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Serialization

 
Luciano Leite
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Hi all!!!

Does anyone know why javac lets you compile a class that implements Serializable and has references variables to other objects that doesn't implements that interface?
(If you try do serialize an instance of this class you may fall in runtime)
I think it should be a checked exception!!
There must be a reason, of course... but I did not find it!!

Thanks in advance
 
Ulf Dittmer
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Serializable is an interface. All the compiler does is to check that the class implements all methods declared in that interface. Since there are none, every class passes this test.

Using Serializable is more like a promise by you -the author of the class- that the class is actually serializable, i.e. that it doesn't contain references to objects that can't be serialized.

(Besides, the class could have a reference of type "Object", which could point to anything - the compiler wouldn't know what to do about that.)
 
Luciano Leite
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Originally posted by Ulf Dittmer:
Serializable is an interface. All the compiler does is to check that the class implements all methods declared in that interface. Since there are none, every class passes this test.

Using Serializable is more like a promise by you -the author of the class- that the class is actually serializable, i.e. that it doesn't contain references to objects that can't be serialized.



Thanks for reply!!

A class passes on test only if it(or one of its superclasses) implements the interface, right?

I think that the compiler should ensure that... "if you implements Serializable you can't declare references to other class that doesn't implement it too"

Why not?

[]'s
 
Ulf Dittmer
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I think that the compiler should ensure that... "if you implements Serializable you can't declare references to other class that doesn't implement it too"

Why not?


As I pointed out above, the compiler wouldn't know that - the type could be Object which might point to something that's OK to serialize or something that's not.

But, more importantly, it's not the job of the compiler to know what a particular interface means, beyond ensuring that the relevant methods are implemented. If you read through this discussion on marker/tagging interfaces you'll see that they serve very diverse purposes that are way beyond what a compiler can check statically.
 
Luciano Leite
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Ok... just for fun!!

A reference variable of a class that implements Serializable... could point to an object that doesn't implements?

 
Ulf Dittmer
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Absolutely. At which point it will no longer be serializable.
 
Luciano Leite
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class A implements Serializable {}

class B implements Serializable {
A ref = new A();
}

How could you make ref to "point" to a object that doesn't implements Serializable?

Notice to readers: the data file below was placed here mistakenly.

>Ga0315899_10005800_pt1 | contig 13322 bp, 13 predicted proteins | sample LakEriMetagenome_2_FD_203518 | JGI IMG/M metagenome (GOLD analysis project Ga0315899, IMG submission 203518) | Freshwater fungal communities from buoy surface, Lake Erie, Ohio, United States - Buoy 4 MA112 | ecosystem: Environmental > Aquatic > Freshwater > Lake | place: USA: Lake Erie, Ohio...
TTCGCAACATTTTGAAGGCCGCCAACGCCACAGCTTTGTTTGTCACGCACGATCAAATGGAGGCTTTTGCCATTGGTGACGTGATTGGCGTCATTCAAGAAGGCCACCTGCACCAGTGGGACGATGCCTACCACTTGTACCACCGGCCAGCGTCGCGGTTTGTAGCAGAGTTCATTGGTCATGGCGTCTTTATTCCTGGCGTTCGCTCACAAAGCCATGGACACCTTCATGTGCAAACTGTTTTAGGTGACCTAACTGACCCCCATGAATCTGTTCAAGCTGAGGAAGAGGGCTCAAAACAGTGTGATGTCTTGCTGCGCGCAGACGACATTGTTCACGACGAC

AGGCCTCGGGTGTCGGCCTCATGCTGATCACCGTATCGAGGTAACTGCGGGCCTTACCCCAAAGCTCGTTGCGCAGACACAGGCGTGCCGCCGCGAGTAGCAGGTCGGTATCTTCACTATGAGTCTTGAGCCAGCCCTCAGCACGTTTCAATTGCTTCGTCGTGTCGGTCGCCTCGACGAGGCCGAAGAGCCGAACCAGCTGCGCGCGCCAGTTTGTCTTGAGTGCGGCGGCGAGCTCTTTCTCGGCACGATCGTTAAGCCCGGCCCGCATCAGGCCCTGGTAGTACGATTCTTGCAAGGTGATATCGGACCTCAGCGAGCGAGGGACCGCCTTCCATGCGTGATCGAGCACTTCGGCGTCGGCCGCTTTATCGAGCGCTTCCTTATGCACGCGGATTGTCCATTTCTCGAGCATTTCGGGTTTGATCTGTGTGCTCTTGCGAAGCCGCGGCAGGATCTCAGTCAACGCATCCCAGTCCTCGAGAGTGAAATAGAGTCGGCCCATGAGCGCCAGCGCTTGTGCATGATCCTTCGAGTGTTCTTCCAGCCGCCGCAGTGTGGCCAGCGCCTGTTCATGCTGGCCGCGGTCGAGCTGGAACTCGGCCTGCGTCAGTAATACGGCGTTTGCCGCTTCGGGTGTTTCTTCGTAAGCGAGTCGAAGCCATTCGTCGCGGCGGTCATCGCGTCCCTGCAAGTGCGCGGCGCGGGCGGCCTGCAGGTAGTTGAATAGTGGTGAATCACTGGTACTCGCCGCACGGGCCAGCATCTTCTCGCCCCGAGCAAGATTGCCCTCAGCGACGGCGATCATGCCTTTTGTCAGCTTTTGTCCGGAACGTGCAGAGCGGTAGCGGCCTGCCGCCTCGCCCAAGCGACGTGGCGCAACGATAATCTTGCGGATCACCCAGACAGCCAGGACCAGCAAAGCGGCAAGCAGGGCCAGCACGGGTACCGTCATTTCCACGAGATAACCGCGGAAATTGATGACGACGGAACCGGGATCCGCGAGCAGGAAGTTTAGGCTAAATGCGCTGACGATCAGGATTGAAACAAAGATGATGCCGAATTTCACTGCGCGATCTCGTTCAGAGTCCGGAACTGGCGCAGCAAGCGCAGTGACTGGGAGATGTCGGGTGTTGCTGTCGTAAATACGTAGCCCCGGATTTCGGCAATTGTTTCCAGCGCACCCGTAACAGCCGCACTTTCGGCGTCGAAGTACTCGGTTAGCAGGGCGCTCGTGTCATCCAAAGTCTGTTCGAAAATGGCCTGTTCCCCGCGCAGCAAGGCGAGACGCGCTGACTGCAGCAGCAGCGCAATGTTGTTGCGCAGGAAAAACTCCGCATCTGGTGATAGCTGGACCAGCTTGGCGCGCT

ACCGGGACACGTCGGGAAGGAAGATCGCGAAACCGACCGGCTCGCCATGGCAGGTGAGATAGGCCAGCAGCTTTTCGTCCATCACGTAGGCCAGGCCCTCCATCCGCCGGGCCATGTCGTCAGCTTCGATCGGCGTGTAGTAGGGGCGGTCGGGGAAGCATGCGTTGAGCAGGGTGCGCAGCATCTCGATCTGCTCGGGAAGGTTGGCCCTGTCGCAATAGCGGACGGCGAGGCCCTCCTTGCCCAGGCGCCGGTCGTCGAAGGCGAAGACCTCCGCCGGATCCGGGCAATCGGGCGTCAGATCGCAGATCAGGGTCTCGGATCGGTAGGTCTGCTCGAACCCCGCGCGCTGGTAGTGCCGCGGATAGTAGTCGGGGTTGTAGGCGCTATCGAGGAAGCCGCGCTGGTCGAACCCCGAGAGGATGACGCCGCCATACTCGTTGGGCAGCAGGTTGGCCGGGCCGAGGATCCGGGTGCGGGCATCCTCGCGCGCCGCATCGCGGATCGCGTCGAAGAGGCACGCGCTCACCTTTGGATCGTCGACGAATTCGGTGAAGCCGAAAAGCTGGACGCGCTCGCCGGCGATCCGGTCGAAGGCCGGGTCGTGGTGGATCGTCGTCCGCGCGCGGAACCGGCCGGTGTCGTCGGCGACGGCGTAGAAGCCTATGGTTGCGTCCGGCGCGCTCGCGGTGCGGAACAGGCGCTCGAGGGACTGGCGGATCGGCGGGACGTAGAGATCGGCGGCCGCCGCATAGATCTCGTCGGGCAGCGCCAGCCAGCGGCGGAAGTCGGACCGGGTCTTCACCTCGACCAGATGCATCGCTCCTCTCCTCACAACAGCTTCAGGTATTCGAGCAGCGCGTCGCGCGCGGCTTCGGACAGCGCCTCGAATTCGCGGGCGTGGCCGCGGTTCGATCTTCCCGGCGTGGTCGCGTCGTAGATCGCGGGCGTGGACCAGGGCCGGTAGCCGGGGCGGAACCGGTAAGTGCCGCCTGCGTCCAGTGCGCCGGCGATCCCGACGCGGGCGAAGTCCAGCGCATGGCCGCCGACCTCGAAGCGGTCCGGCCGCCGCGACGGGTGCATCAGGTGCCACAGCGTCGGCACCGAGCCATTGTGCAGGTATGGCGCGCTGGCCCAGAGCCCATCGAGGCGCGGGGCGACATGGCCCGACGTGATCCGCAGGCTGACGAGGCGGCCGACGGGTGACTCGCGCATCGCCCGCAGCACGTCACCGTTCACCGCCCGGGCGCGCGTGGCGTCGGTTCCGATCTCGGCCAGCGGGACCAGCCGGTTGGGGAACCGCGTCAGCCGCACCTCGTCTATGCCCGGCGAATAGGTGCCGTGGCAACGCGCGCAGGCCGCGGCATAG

Ulf Dittmer
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Oops, my bad. I read that as
A reference variable in a class that implements Serializable... could point to an object that doesn't implements?

But it could still point to an object that implements Serializable, but is not actually serializable (because it contains non-transient fields of classes that do not implement it).
[ August 07, 2006: Message edited by: Ulf Dittmer ]
 
Luciano Leite
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That's my point... why don't the compiler force it?? Why it let you compile you class and take the risc of fall in runtime?

They invented Generics.... why don't fix it too? Why it is not a checked exception? Or at least generate an warning?

There must be a reason... but I did not find it... yet!!
 
Naseem Khan
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At the compilation time, no object is created. What compiler knows is the reference type.

Basically the runtime system talk with objects. Compiler talk with references.

So following three lines are same for the compiler (all references are of type Object) but definitely they are different for runtime system as they are diferent instances.



Since instances are created at runtime, so it should be the responsibility of the runtime system to check whether instance.getClass() is implementing the serializable interface or not? Not the compiler.

Compiler already knows that all the three object references are not serializable as they all are of type Object and java.lang.Object class does not implement Serialziable interface.

Is there any point making it checked?


Naseem
 
Luciano Leite
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Hi, Naseem!!!

Point = Avoid as many problems in run-time as possible. i.e. the compiler check every method invocation... why? to certificate that method(with that arguments) exists... so ... the code works!!

What is the point in declare that a class implements Serializable if it contains references variables to classes that doesn't implements too?

"Maybe you can serialize.... maybe not!! Good Luck!!" ???

 
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